Viewing Jan '19 ///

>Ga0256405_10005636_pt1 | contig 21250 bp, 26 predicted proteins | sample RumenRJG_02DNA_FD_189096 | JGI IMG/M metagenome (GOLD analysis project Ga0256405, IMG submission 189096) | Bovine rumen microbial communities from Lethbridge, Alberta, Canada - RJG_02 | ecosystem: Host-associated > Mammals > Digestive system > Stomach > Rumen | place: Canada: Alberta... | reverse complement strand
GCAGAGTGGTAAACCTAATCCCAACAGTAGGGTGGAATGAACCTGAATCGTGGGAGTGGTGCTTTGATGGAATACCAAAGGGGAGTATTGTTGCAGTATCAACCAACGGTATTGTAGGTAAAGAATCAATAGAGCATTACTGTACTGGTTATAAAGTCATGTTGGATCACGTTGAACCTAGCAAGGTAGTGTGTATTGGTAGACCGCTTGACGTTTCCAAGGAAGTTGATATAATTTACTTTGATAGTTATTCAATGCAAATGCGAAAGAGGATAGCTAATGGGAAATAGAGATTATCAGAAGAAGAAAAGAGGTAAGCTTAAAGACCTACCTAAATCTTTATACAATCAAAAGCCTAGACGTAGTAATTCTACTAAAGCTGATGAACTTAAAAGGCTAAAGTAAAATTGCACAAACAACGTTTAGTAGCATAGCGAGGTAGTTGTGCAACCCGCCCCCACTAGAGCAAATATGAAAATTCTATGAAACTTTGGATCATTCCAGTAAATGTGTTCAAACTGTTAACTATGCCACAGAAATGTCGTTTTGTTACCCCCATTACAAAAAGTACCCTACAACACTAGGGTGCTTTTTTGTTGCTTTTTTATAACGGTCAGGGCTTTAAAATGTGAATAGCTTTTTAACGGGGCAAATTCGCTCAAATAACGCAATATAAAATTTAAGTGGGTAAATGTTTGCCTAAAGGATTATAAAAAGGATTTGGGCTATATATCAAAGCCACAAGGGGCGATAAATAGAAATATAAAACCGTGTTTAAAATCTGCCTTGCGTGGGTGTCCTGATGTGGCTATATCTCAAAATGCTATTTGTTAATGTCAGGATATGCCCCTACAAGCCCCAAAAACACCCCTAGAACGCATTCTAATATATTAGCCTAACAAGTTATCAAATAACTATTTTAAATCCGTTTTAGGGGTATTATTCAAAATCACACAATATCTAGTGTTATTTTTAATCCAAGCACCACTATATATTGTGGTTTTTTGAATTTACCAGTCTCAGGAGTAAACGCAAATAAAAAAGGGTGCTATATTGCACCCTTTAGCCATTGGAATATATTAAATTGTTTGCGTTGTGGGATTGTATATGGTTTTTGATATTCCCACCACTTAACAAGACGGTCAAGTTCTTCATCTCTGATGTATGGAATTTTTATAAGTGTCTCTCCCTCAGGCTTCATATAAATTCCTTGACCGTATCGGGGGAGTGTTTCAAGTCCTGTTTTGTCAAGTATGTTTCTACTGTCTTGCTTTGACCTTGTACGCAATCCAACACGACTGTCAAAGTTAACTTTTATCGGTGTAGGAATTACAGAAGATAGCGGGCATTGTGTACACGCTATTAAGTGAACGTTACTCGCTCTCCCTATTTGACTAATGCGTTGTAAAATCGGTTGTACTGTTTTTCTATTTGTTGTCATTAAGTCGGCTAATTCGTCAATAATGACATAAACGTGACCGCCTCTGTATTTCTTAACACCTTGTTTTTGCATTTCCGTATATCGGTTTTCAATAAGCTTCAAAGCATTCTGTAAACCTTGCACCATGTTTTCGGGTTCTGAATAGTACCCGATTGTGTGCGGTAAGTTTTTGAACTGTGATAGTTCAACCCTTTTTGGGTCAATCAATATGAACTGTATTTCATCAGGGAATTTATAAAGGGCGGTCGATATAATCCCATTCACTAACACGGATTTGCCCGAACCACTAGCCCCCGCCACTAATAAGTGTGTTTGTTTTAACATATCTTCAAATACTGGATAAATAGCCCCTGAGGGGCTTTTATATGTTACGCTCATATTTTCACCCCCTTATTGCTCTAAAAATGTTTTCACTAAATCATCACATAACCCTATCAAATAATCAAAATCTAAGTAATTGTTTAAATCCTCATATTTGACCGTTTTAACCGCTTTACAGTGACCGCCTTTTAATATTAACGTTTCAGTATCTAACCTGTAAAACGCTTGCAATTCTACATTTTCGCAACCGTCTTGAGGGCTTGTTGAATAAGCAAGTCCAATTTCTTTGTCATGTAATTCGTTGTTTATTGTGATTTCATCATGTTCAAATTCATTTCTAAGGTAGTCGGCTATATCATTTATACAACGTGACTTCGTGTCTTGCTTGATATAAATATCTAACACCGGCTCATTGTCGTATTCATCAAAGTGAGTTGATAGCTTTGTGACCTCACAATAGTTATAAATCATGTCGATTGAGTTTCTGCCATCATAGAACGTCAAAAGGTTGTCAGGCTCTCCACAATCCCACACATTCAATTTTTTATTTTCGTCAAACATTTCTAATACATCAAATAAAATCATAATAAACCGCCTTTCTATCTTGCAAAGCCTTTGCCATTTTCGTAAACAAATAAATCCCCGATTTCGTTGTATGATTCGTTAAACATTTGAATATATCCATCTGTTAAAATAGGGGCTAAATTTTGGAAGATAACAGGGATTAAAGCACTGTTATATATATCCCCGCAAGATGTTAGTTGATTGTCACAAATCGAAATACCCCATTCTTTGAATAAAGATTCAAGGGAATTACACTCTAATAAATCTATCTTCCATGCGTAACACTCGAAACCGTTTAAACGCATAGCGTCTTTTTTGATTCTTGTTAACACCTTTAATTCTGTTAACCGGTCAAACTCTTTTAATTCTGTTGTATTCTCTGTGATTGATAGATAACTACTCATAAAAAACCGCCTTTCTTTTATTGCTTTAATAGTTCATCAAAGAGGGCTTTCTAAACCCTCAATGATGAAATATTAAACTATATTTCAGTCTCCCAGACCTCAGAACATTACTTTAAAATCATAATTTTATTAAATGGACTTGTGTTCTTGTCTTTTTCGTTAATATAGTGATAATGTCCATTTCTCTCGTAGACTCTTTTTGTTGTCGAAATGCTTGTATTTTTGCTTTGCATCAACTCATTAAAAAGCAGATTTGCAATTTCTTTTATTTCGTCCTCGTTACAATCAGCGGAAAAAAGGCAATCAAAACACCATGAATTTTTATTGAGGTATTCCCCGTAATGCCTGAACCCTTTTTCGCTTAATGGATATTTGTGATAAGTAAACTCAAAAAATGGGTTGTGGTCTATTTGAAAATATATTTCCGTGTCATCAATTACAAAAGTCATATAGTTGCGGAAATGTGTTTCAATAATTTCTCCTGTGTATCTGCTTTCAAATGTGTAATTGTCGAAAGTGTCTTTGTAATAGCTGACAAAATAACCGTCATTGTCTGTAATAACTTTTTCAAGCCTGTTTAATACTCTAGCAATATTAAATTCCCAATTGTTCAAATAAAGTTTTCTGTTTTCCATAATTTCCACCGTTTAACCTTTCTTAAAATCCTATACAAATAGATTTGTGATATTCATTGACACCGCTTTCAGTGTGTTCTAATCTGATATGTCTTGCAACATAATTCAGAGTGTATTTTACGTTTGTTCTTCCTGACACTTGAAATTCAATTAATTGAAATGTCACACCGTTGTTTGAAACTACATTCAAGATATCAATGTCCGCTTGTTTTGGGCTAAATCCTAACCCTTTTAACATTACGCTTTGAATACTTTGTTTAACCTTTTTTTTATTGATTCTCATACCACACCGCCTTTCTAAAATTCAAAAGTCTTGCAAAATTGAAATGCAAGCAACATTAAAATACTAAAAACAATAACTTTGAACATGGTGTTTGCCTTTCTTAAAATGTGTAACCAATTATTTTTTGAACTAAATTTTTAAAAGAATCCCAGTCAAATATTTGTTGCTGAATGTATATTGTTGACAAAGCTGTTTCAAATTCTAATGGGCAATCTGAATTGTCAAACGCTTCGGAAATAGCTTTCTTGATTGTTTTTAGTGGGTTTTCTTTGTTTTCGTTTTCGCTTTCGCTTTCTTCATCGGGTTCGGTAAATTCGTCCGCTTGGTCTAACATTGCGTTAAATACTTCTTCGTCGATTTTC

Mubi has introduced me to the phenomenon of the ‘Greek weird wave’. I have been a big fan of Yorgos Lanthimos’ work for some time now, The Lobster being my first taste of his deadpan weirdness, but I was unaware that his debut Dogtooth had sparked a handful of directors to follow suit. Whilst not quite as razor sharp as some of Lanthimos’ work, Pity provides us with a darkly funny, social dissection of one man and his addiction to being sad. The restraint of the cinematography to stay static in the majority of the film is something to behold, reserving camera movement for only the most poignant of moments. Whilst the pace is characteristically slow throughout, as with other ‘weird wave’ films, the story lacks an urgency to really propel the viewer into act 3, and I feel that if some of the latter plot points had been exposed earlier into its final act then it might have made for a less predictable climax. In praise of it’s ending, however, the way the story has visually been realised is very memorable. In spite of my criticism, I would still implore you to watch this film, I am deeply intrigued by this wave of filmmaking, and with this effort Babis Makridis has cemented his ability to engross, shock, and realise vividly haunting imagery, that will certainly have me keeping an eye on his future.